The Achilles’ heal of citizenship journalism – the strange case of Amina Arraf

citizenship journalism
Citizenship journalism is not as reliable as many people take it for – this is where newspaper journalism often wins out and maybe why it will endure

In some ways it is surprising that the Syrian uprising is being covered to the extent it is in the UK broadcast media.

Yes, the events in Syria are marking a radical shift in thinking and politics in the Arab world.  Yet with so little substantiated news it is surely very hard for this story to dominate news agendas as it should.

There have been no iconic images such as the one of Neda Agha-Soltan, the young women who lost her life protesting against the almost certainly fraudulent Iranian elections results two yeas ago.

And with next to no verifiable footage taken within Syria, independently minded journalists banned by the Assad regime have to rely on the accounts of refugees streaming across international borders.

In Turkey, President Erdogan, who has been building up strong economic and political ties with Assad’s regime has offered refugees from the town of Jisr al-Shughour – which has been the target of a concerted military assault – protection on the understanding they do not talk about their experiences to journalists keen to update reports.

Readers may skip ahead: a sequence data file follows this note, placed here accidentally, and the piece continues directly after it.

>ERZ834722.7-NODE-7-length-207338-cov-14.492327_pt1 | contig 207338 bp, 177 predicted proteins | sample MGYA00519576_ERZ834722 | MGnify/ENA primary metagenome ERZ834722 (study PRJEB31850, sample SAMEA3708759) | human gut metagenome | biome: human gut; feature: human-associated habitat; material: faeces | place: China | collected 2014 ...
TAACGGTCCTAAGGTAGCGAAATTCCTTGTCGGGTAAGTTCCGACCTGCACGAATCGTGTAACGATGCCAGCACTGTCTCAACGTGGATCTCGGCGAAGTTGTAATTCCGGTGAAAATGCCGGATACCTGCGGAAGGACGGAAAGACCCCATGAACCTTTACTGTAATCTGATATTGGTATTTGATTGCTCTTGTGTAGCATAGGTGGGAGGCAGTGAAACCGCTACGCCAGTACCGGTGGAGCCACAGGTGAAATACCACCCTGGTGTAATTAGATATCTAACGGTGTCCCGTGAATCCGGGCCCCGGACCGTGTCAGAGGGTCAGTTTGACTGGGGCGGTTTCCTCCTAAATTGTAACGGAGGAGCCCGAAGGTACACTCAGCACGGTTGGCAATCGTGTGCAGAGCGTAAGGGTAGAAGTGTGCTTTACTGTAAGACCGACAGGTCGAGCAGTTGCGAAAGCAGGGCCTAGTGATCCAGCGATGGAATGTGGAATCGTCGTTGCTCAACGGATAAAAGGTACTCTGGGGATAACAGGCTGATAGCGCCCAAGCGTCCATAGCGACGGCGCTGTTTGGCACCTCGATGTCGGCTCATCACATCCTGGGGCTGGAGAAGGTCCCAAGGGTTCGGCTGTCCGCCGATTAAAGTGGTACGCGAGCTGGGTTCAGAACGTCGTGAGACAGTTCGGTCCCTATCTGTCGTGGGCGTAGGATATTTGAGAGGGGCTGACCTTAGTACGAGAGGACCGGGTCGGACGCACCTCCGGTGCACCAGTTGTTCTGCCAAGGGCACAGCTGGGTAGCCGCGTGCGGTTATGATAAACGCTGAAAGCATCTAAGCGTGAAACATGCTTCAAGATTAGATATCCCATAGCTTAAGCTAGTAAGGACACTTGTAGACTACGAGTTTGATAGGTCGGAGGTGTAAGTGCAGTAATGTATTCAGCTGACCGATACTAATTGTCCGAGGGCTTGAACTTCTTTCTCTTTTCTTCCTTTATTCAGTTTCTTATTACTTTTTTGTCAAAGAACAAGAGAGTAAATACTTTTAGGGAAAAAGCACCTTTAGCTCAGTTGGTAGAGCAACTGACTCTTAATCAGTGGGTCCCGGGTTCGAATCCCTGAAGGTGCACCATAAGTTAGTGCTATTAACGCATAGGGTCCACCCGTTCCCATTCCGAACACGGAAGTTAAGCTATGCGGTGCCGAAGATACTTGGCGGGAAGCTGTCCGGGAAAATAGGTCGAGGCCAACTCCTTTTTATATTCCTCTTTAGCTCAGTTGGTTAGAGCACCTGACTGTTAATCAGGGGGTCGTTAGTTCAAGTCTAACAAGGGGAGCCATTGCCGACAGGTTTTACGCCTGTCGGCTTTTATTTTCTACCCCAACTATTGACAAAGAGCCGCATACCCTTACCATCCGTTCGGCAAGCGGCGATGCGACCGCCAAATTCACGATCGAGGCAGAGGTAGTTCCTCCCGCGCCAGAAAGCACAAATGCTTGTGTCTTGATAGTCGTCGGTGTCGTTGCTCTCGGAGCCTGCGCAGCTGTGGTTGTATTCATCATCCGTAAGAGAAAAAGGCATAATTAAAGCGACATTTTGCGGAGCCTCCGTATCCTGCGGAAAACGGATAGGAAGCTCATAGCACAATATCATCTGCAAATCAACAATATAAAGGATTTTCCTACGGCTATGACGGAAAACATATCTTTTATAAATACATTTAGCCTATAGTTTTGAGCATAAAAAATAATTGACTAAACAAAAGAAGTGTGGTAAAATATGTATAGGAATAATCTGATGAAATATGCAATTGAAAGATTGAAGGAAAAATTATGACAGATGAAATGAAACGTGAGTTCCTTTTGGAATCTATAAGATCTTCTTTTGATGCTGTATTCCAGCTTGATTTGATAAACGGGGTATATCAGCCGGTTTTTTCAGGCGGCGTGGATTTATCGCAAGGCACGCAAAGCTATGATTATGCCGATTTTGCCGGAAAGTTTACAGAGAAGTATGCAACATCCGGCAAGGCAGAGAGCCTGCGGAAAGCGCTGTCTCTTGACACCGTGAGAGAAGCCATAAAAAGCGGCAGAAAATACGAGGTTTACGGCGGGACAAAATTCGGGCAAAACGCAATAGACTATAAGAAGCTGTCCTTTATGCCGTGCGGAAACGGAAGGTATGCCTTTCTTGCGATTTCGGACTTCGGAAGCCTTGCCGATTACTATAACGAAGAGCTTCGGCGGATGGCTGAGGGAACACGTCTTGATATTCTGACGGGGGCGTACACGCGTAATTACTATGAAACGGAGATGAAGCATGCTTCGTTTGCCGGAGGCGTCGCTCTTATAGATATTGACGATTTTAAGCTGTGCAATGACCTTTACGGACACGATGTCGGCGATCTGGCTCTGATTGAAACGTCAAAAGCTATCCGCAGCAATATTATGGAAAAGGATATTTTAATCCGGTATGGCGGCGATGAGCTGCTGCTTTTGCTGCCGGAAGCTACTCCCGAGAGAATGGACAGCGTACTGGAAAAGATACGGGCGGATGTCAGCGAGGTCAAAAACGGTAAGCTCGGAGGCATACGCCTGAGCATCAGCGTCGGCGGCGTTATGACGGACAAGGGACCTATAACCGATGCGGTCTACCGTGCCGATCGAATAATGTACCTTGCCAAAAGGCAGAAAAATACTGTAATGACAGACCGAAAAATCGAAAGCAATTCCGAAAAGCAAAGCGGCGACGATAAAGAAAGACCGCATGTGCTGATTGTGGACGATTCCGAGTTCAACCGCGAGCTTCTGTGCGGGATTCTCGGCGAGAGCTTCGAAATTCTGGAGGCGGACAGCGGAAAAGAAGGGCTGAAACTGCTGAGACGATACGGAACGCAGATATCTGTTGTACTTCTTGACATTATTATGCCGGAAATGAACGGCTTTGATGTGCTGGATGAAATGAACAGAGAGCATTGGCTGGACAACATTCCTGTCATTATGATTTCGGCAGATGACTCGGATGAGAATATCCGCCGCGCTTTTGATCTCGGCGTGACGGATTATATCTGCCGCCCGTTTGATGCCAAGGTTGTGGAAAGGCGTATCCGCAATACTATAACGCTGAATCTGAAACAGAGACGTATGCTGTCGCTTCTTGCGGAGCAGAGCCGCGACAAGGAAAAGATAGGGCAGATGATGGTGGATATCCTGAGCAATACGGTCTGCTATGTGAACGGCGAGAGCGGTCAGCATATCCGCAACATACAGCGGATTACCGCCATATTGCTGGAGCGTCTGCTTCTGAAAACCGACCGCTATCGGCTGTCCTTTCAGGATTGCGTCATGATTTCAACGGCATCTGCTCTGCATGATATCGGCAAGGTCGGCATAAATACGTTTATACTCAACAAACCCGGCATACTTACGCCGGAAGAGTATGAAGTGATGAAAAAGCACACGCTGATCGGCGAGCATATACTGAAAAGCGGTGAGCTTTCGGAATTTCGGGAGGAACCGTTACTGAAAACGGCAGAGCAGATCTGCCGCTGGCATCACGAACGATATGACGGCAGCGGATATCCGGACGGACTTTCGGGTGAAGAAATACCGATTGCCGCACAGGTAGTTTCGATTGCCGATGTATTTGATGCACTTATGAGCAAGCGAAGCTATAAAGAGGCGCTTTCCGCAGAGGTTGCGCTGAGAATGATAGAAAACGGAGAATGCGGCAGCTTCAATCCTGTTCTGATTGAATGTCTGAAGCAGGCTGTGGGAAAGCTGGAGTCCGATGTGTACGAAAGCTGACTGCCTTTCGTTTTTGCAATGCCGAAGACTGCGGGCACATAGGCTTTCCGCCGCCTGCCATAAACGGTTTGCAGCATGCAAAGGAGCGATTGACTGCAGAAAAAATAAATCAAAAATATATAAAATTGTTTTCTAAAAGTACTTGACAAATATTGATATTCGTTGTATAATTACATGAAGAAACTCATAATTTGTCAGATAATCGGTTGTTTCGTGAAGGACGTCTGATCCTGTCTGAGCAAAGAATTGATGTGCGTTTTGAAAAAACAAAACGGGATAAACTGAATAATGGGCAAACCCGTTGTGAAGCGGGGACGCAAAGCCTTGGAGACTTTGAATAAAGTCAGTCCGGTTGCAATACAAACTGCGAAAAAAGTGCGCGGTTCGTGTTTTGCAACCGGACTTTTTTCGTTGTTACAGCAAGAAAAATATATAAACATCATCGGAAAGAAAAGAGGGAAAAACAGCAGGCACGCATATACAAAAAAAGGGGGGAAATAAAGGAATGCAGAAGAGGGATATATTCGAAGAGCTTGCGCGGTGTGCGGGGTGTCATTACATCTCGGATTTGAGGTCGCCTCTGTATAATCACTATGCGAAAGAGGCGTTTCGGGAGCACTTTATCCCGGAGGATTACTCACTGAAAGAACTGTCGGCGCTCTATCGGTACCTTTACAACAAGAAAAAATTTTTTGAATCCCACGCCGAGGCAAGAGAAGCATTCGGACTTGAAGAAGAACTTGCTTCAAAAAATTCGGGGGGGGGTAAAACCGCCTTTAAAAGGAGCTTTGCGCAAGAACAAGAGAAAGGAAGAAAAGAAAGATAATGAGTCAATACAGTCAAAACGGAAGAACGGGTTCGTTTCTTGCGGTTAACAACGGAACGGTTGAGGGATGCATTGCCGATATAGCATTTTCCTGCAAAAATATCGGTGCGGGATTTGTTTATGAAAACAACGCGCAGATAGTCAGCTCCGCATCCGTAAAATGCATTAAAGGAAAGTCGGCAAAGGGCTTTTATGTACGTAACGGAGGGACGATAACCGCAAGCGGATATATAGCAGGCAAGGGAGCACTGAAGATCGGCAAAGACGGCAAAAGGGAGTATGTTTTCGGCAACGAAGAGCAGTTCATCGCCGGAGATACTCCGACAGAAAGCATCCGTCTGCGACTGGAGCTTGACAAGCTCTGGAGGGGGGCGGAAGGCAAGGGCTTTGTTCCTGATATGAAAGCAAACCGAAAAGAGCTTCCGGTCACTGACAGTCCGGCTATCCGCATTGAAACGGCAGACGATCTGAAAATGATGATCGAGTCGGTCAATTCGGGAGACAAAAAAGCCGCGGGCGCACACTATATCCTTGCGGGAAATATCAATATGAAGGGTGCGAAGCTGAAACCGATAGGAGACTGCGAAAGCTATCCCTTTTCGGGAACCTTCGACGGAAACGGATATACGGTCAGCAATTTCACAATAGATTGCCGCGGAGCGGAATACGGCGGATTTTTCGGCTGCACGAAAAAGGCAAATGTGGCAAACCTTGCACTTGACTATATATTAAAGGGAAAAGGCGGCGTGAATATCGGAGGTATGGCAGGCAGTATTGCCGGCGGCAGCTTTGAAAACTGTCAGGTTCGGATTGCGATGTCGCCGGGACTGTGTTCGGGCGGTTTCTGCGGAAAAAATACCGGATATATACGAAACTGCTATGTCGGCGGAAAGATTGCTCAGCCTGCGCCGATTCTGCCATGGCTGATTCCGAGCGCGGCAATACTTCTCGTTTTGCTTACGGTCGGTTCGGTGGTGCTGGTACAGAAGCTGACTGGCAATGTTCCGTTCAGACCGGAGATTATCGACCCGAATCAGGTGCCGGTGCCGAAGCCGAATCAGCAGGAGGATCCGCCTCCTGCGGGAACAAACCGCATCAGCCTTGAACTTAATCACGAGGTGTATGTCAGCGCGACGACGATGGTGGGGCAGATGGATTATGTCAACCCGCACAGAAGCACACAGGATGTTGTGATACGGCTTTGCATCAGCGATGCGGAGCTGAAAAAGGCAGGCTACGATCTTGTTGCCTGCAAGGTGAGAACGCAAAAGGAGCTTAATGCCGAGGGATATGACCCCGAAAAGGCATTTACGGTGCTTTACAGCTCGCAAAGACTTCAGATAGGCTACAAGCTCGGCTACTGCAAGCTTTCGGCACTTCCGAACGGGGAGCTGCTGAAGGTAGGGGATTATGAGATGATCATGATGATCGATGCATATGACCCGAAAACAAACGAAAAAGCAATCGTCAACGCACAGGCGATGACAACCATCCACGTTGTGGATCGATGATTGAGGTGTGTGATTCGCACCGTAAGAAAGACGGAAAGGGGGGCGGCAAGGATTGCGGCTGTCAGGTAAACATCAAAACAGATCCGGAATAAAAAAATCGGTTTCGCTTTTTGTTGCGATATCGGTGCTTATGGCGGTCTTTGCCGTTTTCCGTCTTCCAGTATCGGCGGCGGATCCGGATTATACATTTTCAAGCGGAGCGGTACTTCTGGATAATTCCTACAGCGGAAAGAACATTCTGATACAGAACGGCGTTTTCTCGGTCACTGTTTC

So when the established media cannot report there is a vacuum.

It is left up to citizen journalists such as Amina Abdallah Arraf al-Omari, a 25-year-old gay woman in Damascus to tell the world what is going on.

Amina, within a few short months, was able to give an insight that no journalists could.

The blog was attracting hundreds of thousands of hits, and no doubt was used as a source by many reporters.

Then Amina was abducted, but by whom?  No one was sure although one of the many branches of the Syrian secret police or security services must have been involved – an online campaign to free her resulted.

However, it has been unmasked as a hoax, a complete fraud.

It was the work of a US student residing in Edinburgh, Tom MacMaster and possibly his partner Britta Froelicher (although MacMaster now claims it is his work alone).

Even the pictures of Amina were stolen from the Facebook page of a Croatian girl living in London who had no connection to the material being used on the blog.

MacMaster had the gall to explain his deception:  “While the narrative voice may have been fictional, the facts on this blog are true and not misleading as to the situation on the ground. I do not believe that I have harmed anyone – I feel that I have created an important voice for issues that I feel strongly about.”

There are many issues raised by such behaviour but I want to concentrate on just one:  The reliance of news sources where there is no legal or editorial safeguards to ensure a commitment to follow standards of integrity and professionalism.

Of course no news outlet is free of bias, but the issue with Citizenship Journalism is that those basic standards we expect from a news source might be there or not, through design or lack of it.

This is one reason why established media outlets such as national newspapers do not have to feel threatened when there seems to be others with greater access, speed or credentials disseminating news.